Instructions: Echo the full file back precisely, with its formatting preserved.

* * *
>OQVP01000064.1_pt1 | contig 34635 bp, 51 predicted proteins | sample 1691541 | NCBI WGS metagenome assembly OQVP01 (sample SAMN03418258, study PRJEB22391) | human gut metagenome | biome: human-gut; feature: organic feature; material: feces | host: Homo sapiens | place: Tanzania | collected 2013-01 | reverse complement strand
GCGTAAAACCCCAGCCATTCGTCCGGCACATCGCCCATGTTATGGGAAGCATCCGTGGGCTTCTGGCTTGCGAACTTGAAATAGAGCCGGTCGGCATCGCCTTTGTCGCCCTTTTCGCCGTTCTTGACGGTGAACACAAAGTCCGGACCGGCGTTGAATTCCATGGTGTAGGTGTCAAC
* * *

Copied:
>OQVP01000064.1_pt1 | contig 34635 bp, 51 predicted proteins | sample 1691541 | NCBI WGS metagenome assembly OQVP01 (sample SAMN03418258, study PRJEB22391) | human gut metagenome | biome: human-gut; feature: organic feature; material: feces | host: Homo sapiens | place: Tanzania | collected 2013-01 | reverse complement strand
GCGTAAAACCCCAGCCATTCGTCCGGCACATCGCCCATGTTATGGGAAGCATCCGTGGGCTTCTGGCTTGCGAACTTGAAATAGAGCCGGTCGGCATCGCCTTTGTCGCCCTTTTCGCCGTTCTTGACGGTGAACACAAAGTCCGGACCGGCGTTGAATTCCATGGTGTAGGTGTCAAC